|Publication number||US3590941 A|
|Publication date||Jul 6, 1971|
|Filing date||Oct 10, 1969|
|Priority date||Oct 10, 1969|
|Publication number||US 3590941 A, US 3590941A, US-A-3590941, US3590941 A, US3590941A|
|Inventors||Mckenzie John A|
|Original Assignee||Arvin Ind Inc|
|Export Citation||BiBTeX, EndNote, RefMan|
|Patent Citations (5), Referenced by (7), Classifications (6)|
|External Links: USPTO, USPTO Assignment, Espacenet|
United, States Patent John A. McKenzie North Vernon, Ind. 865,415
Oct. I0. 1969 Jul 6, I97] Arvin Industries, Inc. Columbus, Ind.
Inventor Appl. No. Filed Patented Assignee remorse-res References Cited UNITED STATES PATENTS 1,210,411 8/1940 Beneckeetal..;
2,643,727 /1953 Leon................:::::::
Primary Examiner-Stephen J. Tomsky Attorney-Trask, Jenkins & Hanley ABSTRACT: A speaker enclosure for improving the frequency response of a loudspeaker. The speaker is placed within the enclosure and has its face aligned perpendicularly with the front side of the enclosure, so'that the speaker axis is directed parallel to the sound output opening of the enclosure. The smallest dimension of the speaker face corresponds with the depth of the enclosure, and said speaker face is sealed against a baffle system which forms a channel directed divergingly outward from the speaker toward one end of the enclosure. A faceplate is sealed over the front of the enclosure and against the forward edge of the baffle system, said faceplate being provided with a cutout portion over the channel of the baffle system. The cutout portion is narrow at the face of the speaker, and becomes gradually wider toward the end of the enclosure to control the uniformity of the frequency response of the enclosure.
SPEAKER ENCLOSURE BACKGROUND OF THE INVENTION Speakers are available over a wide price range depending primarily on their frequency response and power output capabilities. Generally, an inexpensive speaker has a relatively poor frequency response and a low power output capability, and therefore is normally used only with small radios, phonographs, or tape recorders, where a large and more expensive speaker system is not desirable. Thus, the sound reproduction ofa portable unit is normally of inferior quality.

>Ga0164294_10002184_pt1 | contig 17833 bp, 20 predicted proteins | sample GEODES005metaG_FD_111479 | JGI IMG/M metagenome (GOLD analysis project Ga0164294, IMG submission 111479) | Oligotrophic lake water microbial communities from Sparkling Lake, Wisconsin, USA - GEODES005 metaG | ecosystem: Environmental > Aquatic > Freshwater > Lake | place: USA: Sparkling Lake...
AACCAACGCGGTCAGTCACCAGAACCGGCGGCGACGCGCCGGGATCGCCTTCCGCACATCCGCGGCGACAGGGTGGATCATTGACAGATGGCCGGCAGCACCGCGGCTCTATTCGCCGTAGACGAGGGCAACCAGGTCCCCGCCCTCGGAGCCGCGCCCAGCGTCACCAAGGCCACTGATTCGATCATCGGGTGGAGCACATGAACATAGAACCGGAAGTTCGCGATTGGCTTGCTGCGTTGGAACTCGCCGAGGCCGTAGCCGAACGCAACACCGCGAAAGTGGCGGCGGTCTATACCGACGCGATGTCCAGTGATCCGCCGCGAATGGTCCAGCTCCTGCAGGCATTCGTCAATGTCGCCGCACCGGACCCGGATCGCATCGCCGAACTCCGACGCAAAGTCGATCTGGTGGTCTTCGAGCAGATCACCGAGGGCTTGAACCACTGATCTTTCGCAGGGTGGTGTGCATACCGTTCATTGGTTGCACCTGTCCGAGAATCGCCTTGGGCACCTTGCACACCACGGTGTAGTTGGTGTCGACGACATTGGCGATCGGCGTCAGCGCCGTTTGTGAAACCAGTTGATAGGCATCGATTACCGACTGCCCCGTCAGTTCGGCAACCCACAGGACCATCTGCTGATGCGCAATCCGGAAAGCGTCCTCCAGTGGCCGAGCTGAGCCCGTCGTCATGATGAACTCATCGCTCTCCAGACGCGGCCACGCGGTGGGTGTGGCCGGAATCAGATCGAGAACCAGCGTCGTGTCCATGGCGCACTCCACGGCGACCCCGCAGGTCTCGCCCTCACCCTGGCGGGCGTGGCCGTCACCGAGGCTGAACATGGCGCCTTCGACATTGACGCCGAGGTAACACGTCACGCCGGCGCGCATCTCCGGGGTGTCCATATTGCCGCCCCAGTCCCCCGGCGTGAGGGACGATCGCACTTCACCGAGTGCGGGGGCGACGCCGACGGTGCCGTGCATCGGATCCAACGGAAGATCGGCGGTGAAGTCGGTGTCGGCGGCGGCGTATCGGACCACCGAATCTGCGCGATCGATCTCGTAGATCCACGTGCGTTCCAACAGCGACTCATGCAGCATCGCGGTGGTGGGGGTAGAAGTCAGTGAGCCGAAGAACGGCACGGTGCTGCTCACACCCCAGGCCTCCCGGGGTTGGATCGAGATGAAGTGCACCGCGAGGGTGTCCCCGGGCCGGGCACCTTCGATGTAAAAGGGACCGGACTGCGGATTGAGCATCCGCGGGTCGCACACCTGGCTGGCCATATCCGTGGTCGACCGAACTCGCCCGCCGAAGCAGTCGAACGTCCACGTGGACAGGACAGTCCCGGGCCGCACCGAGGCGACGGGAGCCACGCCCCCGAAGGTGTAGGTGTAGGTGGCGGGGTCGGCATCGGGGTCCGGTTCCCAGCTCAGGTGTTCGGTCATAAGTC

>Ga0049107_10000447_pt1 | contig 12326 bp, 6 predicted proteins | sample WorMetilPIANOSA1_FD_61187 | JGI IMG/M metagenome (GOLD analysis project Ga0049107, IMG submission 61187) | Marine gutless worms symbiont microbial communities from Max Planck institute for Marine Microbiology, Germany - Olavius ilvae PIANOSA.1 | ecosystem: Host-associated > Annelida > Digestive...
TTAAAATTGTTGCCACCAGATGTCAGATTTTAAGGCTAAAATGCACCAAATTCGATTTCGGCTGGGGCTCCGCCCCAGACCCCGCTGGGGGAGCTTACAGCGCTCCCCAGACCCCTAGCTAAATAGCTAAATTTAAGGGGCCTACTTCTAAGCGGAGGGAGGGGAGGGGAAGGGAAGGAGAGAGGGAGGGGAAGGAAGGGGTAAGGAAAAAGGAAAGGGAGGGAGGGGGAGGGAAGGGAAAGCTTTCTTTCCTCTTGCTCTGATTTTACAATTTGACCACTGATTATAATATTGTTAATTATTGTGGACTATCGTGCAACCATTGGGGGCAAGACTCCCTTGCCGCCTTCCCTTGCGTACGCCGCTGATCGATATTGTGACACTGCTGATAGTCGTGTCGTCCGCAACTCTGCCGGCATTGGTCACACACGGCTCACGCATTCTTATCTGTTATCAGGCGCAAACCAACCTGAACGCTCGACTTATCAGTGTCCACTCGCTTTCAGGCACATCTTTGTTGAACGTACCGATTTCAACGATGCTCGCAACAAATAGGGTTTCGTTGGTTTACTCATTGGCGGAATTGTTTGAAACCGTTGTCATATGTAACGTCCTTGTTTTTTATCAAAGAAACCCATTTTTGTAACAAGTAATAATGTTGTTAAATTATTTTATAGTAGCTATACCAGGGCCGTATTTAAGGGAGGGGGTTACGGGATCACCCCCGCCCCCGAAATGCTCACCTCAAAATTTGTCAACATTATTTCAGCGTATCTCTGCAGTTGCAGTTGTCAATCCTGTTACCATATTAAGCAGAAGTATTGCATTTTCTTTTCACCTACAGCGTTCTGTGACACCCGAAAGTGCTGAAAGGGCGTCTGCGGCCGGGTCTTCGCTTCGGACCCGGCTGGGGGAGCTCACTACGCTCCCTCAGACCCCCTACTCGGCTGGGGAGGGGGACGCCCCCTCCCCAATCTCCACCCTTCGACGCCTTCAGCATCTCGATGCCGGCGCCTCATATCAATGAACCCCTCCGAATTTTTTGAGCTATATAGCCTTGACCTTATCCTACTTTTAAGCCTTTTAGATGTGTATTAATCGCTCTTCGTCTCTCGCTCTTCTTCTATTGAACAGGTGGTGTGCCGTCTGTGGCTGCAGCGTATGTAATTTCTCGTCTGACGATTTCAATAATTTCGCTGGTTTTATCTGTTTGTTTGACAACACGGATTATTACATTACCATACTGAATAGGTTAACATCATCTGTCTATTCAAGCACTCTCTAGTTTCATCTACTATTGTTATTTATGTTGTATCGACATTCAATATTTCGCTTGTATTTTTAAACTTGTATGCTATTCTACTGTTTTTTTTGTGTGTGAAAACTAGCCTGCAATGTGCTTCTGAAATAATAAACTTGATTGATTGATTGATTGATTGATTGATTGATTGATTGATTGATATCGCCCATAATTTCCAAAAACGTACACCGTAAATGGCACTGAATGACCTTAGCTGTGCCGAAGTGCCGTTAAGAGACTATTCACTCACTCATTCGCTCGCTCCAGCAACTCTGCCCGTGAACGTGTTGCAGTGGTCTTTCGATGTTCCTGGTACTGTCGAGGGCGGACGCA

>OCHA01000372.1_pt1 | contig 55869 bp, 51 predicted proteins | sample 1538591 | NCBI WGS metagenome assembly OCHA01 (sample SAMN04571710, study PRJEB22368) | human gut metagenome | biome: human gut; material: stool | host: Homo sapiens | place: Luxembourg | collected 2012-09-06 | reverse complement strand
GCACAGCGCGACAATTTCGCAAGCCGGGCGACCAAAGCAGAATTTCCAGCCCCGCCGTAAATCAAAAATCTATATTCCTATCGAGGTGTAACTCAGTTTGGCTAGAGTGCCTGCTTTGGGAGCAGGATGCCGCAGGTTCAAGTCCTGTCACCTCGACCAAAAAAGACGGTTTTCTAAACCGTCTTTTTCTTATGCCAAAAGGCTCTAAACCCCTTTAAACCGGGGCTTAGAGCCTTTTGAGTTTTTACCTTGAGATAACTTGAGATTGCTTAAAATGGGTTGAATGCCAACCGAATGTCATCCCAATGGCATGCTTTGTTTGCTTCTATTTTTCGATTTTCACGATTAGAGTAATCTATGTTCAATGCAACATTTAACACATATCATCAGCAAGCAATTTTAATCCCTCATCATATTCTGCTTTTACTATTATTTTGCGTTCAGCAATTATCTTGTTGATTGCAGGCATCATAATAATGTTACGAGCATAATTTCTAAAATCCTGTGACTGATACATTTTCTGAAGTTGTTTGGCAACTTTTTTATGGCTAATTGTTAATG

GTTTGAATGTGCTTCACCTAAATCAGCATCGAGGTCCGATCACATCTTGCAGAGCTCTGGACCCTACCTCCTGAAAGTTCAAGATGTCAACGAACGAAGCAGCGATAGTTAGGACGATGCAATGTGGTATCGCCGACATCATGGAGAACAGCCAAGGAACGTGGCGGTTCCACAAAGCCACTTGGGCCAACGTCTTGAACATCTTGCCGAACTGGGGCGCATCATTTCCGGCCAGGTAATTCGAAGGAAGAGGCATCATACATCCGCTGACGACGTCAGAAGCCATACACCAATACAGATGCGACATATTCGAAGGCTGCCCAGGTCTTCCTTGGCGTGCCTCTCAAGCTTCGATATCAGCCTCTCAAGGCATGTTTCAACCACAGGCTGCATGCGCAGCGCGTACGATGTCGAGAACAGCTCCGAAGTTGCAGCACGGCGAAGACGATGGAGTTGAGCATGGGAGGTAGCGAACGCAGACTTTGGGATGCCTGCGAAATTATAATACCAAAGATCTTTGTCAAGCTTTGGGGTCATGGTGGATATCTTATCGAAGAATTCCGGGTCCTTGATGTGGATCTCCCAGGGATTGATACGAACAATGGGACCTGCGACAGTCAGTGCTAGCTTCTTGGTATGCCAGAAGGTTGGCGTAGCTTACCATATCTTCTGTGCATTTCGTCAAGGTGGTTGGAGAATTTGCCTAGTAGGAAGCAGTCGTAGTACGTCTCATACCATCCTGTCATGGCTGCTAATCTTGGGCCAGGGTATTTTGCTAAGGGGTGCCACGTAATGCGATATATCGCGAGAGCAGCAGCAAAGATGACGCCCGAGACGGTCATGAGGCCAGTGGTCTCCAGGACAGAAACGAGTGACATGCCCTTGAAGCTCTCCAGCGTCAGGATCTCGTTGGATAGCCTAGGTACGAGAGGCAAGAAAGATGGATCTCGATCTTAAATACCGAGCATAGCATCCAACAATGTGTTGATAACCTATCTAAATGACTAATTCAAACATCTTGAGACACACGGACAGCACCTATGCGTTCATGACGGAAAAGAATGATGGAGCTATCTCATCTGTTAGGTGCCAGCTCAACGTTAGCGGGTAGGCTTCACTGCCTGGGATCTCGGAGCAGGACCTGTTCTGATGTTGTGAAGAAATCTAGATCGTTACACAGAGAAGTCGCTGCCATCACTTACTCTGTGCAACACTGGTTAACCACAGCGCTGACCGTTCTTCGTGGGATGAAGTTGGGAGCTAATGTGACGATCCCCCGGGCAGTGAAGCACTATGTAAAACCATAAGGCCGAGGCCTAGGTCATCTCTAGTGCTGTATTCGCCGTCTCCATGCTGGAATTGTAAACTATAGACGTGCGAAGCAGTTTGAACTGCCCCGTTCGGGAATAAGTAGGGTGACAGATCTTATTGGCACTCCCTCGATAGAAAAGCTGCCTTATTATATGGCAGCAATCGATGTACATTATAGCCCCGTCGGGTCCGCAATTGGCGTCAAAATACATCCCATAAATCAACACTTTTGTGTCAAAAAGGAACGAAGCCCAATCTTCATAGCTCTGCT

It is an object of this invention to provide a speaker enclosure which requires a relatively small volume, but which improves greatly the frequency response of a small and inexpensive speaker as is commonly used in portable sound devices.
SUMMARY OF THE INVENTION In accordance with the invention my speaker enclosure comprises a cabinet having a sound output opening in one side, and having a speaker mounted with its axis parallel to the plane of said opening. The speaker is disposed at one end of the cabinet and has a plurality of baffles sealed against its output face and directed toward the other end of the cabinet, said baffles-providing a channel diverging outwardly from the face of the speaker. A faceplate fits over the channel formed by the baffles, and it has an opening therein which forms the sound output opening of the enclosure. The opening in the faceplate is somewhat horn shaped, beginning narrowly at the face of the speaker, and extending in a diverging manner outward toward the other end of the cabinet.
Preferably, the speaker has a rectangular face arranged with its minor dimension corresponding to the depth of the cabinet, so that the depth dimension of the cabinet is about the same as the minor dimension of the speaker. A rear baffle is sealed against the rearward major dimensional edge of the speaker and extends toward the other end of the enclosure along a gradually slanted line toward the front of the enclosure. This baffle surface has a sharp transition near said other end of the cabinet and angles more sharply toward the sound opening face of the enclosure. A pair of side baffles are sealed against the minor dimensional edges of the speaker and slant outwardly toward the other end of the enclosure, until they reach said transition point where they turn outwardly to angle more sharply toward the corners of the cabinet at said other end. The faceplate is sealed against the forward edge of the speaker and against the forward edges of the side baffles so that there can be no interaction between the air at the rear of the speaker and the air at its output face.